Tim, thanks for describing the relatively clear mechanics (and rationales) behind Cap and Dividend or Cap and Rebate or tax and shift or the various other proposals that rely on the same logic.
The problem with this logic though, is that it assumes we all start out on the same footing and that our carbon emissions are entirely the result of decisions we have control over. Unfortunately, that's just not the case.
Here's one simple example. I used to live in Eugene, Oregon. I was served by a monopoly utility, that happened to have a very low carbon footprint for it's electricity supply. Since the utility was a publicly-owned, municipal utility, it had historically been granted access to the subsidized federal hydropower system built in the Pacific Northwest during the New Deal era and the decades afterwards. My carbon footprint for electricity generation was just 450 lbs of CO2 per kilowatt-hour.
Flash forward a year and I now live in Portland, Oregon. My local utility there is an investor-owned utility, PGE. PGE, since it's privately owned, has been historically shut out of the federal hydropower system (which is prioritized for public utilities based on decades-old rural electrification policies) and therefore imports a good deal of coal-fired electricity from Montana and other points east. PGE also relies pretty highly on natural gas. The result: the utility's carbon footprint is about 1,200 lbs per kilowatt-hour, almost three times
what it was for the Eugene utility. And heck, the other utility that serves parts of Portland, Pacific Power, has a carbon footprint for electricity of about 1700 lbs/kWh, so good thing I didn't move in across town, or the picture would be even worse!
Now, I do all sorts of things to conserve electricity, and did basically the same things in both cities. But simply by moving between the two largest cities in the very same state, my carbon footprint from electricity tripled
- and the difference in emissions was the result of about a century of historic electricity policy and regulation, investment decisions of monopoly utilities, and the local availability of various resources (e.g. hydro) not my personal decisions.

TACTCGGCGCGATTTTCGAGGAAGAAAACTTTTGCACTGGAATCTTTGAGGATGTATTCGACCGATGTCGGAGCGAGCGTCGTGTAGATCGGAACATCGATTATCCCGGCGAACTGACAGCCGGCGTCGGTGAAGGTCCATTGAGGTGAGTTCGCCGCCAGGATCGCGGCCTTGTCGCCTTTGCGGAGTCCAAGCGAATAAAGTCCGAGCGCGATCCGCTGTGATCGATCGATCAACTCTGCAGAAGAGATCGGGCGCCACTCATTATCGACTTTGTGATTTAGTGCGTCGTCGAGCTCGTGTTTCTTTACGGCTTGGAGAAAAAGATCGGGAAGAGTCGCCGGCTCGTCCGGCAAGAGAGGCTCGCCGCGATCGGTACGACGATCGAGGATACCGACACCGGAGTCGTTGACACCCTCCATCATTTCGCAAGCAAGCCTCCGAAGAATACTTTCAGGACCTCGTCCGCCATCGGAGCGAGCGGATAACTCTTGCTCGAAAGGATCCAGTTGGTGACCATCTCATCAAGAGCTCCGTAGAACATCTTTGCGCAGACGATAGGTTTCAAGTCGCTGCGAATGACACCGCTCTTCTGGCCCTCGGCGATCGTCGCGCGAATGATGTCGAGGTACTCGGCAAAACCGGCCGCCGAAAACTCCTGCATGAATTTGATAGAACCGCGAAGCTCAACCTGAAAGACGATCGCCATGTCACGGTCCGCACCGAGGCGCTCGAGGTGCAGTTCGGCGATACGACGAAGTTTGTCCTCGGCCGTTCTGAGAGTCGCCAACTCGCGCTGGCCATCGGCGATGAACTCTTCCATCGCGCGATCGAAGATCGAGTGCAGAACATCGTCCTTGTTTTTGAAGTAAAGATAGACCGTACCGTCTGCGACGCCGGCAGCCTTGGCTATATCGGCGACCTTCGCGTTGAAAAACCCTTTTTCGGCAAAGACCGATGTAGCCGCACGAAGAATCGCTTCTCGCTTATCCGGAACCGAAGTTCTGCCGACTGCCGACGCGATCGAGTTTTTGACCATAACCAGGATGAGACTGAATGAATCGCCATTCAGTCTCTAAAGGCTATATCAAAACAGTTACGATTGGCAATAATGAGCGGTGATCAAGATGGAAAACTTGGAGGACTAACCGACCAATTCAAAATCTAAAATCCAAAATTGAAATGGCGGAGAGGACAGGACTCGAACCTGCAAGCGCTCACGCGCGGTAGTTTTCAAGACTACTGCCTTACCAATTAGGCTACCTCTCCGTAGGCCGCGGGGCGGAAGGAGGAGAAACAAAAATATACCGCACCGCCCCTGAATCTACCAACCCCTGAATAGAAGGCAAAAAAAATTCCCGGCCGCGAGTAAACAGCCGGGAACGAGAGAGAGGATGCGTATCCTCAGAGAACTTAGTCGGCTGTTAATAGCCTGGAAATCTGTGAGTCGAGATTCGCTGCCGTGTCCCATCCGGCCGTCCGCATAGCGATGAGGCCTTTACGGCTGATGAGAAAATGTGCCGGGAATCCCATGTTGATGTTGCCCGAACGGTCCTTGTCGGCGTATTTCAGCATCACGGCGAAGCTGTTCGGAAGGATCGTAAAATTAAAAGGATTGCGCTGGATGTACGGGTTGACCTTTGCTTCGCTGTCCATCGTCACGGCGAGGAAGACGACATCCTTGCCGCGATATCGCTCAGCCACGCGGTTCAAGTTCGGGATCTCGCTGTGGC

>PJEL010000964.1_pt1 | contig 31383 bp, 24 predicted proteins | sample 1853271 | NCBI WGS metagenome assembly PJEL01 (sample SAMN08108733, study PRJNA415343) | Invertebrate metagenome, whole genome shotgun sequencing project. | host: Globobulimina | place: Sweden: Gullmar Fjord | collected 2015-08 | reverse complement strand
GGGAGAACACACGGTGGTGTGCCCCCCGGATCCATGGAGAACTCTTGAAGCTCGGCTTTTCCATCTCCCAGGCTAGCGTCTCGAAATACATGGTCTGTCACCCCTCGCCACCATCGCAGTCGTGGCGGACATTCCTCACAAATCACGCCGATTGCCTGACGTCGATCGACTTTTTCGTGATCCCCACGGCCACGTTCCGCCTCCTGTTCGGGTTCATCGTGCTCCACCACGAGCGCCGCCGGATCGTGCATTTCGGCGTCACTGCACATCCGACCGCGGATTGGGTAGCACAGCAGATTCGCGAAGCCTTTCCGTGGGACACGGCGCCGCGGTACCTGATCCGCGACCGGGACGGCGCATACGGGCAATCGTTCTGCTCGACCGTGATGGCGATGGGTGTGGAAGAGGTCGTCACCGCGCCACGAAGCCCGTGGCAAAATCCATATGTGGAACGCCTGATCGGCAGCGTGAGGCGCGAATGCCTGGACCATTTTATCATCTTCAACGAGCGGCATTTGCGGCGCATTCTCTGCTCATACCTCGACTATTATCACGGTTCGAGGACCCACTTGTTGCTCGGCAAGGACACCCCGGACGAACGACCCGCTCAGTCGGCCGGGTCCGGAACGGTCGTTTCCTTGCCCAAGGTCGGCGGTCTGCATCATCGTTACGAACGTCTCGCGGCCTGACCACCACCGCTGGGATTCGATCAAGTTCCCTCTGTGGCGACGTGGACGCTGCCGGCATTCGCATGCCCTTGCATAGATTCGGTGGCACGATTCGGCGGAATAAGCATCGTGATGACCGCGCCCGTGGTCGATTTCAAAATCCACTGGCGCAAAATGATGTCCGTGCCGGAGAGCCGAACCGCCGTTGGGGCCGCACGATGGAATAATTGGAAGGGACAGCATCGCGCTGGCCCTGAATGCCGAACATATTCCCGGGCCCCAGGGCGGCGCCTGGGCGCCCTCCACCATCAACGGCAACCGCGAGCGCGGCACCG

The same is true writ-large all across the United States. The midwestern states are far more dependent on coal than the Northwest. That's because when rural electrification proceeded in the early half of the 20th century, the government subsidized the lowest-cost available resources. For the Northwest (and much of the West), that hydropower at federally-constructed and operated dams. For the Midwest, that was coal-fired power plants. For the Southeast, a mix of the two (i.e. TVA), but more coal than hydro.
Once you factor in historic land development patterns, differences in weather, and all sorts of other factors outside of an individuals control, and you see that the image of perfectly rational actors freely chosing whether or not they want to emit carbon based on market signals is far from the reality of the situation.
This makes dividend and rebate schemes more than just unfair; it presents very real political challenges. Just look at a map of the most coal-dependent states and a list of the critical swing votes
needed to secure passage of any climate policy, and you can see what I mean...
Other than that, it's a fine economic theory.
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